Sales-Marketing

How to Solve Nine Common Sales and Marketing Problems

How to Solve Nine Common Sales and Marketing Problems
Illustration by Luc Chaissac
By Alex Kracov
ex- VP of Marketing at Lattice
Scaled Lattice from seed to 2,000+ customers like Slack and Postmates.

Sales and marketing tension exists within go-to-market organizations around the world. 

The sales team is usually upset that marketing is not generating enough high-quality leads. While the marketing team is annoyed that the sales team is unwilling to talk to anyone outside of the perfect customer profile.

Over the past 4 years, I've led marketing at Lattice and worked with sales leaders and account executives to generate tens of millions in revenue. Along the way, we've built a symbiotic relationship and managed to avoid the classic marketing-sales tension.

I'm going to share what I've learned in this post. The post presents nine common problems and corresponding solutions. 

Problem: Sales team is not happy with the number of leads that marketing delivers each month. The marketing team believes they are hitting their number, but the sales team believes they are not getting enough leads to hit their quota. 

Marketing and sales alignment starts with the top-down revenue plan. This plan is typically built by the finance or operations team and created in partnership with the sales and marketing teams. The output of this plan answers a few fundamental questions.

  • How much revenue do we need to generate? 
  • What’s the breakdown of the revenue (new business, upsell, expansion)? 
  • What’s the role of marketing, sales (and CX) in delivering this revenue? 

By answering these questions, you can start to build a high-level revenue plan that aligns marketing and sales goals. The numbers in the plan are based on historical data along with some forecast assumptions. 

Here’s an example plan:

Top Down GTM SaaS Plan Example


Once you've determined the overall revenue goal, the next step is to move up the funnel. Start by looking at sales capacity. In the example above, in order to generate $800k in new logo revenue, you’ll need to hire 20 reps who carry a quota of 50k each (you assume that some reps will miss, so you plan for 80% attainment). For these reps, you’ll need marketing to deliver $3,000,000 inbound pipeline and sales to deliver $1,000,000 outbound pipeline. Based on the funnel rates, this means that marketing will need to deliver 375 MQLs and the BDR team will need to set 100 outbound meetings. 

The output of this plan is that marketing and sales now have an agreed upon number they both need to hit and deliver. By building a clear plan, you’re able to drive alignment between marketing and sales, show accountability and, ultimately, get a better understanding of the business.

Problem: Marketing is struggling to keep up with the lead goals presented in the overall plan. The sales team capacity is greater than the number of marketing leads being delivered.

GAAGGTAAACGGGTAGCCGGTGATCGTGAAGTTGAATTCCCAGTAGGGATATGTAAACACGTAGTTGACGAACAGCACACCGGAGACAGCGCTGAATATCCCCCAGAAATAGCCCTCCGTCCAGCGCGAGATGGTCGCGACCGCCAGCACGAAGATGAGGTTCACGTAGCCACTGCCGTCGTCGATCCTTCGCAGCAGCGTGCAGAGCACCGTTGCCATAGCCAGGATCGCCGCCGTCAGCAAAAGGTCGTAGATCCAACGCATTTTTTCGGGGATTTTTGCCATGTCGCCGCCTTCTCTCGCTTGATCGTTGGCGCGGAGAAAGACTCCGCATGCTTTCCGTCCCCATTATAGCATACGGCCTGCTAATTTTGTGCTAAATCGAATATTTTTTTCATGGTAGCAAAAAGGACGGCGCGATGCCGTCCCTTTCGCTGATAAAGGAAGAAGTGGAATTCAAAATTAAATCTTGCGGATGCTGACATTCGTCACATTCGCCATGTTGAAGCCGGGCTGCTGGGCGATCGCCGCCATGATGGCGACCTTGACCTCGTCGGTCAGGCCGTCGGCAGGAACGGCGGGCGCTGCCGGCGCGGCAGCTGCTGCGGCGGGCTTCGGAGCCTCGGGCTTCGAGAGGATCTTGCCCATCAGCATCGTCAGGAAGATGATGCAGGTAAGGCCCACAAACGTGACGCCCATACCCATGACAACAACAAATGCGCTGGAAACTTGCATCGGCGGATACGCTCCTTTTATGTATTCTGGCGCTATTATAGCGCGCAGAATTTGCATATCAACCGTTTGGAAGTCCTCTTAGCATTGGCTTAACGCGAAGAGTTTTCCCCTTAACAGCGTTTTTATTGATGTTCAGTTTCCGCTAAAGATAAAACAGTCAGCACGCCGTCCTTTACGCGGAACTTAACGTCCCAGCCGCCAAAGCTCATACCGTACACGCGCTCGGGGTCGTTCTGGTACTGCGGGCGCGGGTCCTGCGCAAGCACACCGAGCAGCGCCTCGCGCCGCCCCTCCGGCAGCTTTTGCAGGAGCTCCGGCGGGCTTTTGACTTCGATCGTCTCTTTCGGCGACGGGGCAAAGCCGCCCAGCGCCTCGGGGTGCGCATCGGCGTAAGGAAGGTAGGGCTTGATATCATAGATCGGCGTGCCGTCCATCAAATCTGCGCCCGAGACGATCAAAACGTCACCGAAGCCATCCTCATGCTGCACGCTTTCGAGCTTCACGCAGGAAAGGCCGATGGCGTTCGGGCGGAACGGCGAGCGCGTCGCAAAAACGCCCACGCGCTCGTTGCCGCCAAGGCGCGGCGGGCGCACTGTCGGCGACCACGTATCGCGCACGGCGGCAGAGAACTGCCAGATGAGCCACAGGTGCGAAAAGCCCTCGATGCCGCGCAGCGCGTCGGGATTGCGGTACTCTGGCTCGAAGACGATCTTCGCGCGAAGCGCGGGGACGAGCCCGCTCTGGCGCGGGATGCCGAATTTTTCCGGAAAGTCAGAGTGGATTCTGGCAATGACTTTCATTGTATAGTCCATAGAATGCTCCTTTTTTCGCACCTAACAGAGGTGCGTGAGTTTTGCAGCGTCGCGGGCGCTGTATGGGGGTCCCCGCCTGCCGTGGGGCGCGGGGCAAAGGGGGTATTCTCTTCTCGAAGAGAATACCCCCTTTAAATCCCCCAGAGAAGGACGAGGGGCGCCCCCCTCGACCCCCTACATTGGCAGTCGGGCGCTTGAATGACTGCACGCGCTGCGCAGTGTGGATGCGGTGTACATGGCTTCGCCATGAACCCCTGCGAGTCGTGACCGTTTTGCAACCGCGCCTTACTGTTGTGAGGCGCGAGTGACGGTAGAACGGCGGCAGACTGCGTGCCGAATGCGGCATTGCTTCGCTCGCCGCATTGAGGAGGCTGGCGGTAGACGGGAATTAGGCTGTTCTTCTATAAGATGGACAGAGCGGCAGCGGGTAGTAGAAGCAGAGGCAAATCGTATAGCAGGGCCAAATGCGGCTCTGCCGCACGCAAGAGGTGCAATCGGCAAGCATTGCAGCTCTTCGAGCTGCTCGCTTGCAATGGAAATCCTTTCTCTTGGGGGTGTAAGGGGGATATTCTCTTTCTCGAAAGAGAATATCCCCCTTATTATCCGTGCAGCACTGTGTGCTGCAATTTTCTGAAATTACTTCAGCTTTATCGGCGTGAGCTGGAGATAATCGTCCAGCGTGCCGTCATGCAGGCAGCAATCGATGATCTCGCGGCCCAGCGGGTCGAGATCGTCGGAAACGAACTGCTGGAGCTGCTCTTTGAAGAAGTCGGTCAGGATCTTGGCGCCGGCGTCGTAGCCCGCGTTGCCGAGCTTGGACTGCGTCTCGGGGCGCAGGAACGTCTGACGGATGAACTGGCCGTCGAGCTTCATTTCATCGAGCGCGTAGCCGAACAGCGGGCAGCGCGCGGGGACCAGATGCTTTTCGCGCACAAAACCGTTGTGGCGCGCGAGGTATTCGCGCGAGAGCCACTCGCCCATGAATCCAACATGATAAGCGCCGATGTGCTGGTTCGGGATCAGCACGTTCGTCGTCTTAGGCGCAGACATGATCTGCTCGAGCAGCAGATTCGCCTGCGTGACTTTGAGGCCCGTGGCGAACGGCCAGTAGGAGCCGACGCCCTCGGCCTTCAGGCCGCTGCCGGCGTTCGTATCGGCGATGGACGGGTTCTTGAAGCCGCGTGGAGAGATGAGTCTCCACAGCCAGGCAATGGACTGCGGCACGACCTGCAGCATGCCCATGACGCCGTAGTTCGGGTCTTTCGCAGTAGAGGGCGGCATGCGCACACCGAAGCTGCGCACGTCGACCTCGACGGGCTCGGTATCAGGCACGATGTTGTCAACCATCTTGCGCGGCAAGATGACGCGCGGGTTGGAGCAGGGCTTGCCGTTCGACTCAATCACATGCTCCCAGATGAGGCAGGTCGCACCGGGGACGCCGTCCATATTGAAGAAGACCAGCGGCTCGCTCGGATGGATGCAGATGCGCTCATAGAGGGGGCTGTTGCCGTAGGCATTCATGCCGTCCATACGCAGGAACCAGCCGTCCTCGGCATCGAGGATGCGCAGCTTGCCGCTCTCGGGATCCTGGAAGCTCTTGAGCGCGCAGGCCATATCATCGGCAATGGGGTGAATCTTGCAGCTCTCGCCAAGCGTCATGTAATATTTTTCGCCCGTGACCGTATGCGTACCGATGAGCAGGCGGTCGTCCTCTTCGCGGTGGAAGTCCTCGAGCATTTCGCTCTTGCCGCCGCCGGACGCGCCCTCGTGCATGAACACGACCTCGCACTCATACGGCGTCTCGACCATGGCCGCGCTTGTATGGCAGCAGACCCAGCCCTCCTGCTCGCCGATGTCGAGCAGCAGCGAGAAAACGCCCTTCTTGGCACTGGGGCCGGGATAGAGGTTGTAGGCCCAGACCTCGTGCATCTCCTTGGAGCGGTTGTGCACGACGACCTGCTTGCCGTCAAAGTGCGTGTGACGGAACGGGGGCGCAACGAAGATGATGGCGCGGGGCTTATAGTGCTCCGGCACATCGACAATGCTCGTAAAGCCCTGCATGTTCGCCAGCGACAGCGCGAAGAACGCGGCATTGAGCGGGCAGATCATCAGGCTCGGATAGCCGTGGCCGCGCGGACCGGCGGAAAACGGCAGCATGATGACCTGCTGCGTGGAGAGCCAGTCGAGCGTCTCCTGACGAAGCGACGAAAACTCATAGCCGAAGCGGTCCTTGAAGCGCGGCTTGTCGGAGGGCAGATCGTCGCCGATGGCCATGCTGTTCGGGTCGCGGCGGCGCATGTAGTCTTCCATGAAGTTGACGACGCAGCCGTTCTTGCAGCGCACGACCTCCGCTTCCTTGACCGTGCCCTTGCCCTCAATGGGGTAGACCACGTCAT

The marketing team needs to be held accountable to the lead goals in the overall marketing plan. They need to create campaigns that drive leads. 

When building campaigns, the marketing department needs to consider the goal of the campaign. Are they trying to drive leads this month? Or trying to drive leads in the future? The type of campaign will vastly differ depending on your goals. For example, investing more into Adwords might help you hit your number this month, but writing SEO content will help you get in front of more people over the long term. 

Another way to approach this challenge is through the framework of high intent vs. low intent campaigns. Obviously, the common goal is to drive high-intent buyers, but sometimes getting low-intent buyers works as long as you’re talking to the right person ( ICP). An example of this campaign might be a giveaway -- you give a gift card in exchange for taking a demo. The sales cycle for this prospect will be longer (since they are low intent), but you at least got in front of the right person and start to build a relationship.

Sales reps need to turn to outbounding when leads are slower. Extra time can be used to talk to old prospects, build relationships with accounts who are not quite ready to buy and reach out to new prospects to start a conversation. Outbound sales can take longer to drive results, but the sales team can’t just wait around for the marketing team to drive leads. 

Both teams should focus on how they can do more with what they currently have and improve the rates in your funnel. This means optimizing everything from your demo form to your closing call motion. From a marketing perspective, this might mean optimizing your website or adding down-funnel programs like a “Meet the CEO dinner.” From a sales perspective, this might mean implementing a process like Sandler to improve the qualification or investing in competitive insights and sales enablement to close more deals. 

Problem: Marketing and sales team are fighting over lead quality. Sales team says the marketing leads are bad.

The first step to improving lead quality is to create a clear definition around what’s a good lead; your Ideal Customer Profile (ICP). At Lattice, our ICP was determined by a number of factors - company size, title, geography, industry and buying intent. 

From there, you need to operationalize how to determine lead quality and how these leads move through the funnel. This means creating a lead scoring model and using software to help the process.

Lead scoring models take in a variety of inputs and create a quality score ranking that can be used to “MQL” a lead or give the sales team signals around what’s actually working. Lead scoring models typically operate around a few different categories: 

Firmographic: What types of companies? 

  • Industry
  • Size
  • Geographic

Demographic: Who? 

  • Title
  • Age
  • Tenure

Behavioral: How engaged?

  • e-Book downloads
  • Emails opened
  • Demo requests

Lead scoring models are never perfect, but they give the sales and marketing teams a language to talk about lead quality. They also help to make sure the right leads are getting passed over to the sales team. 

In terms of actually setting up a lead scoring model, there’s a variety of tools that help you do this from marketing automation software (Marketo, Autopilot, etc) to dedicated scoring vendors (MadKudu) to data enrichment providers (Clearbit, ZoomInfo, etc.).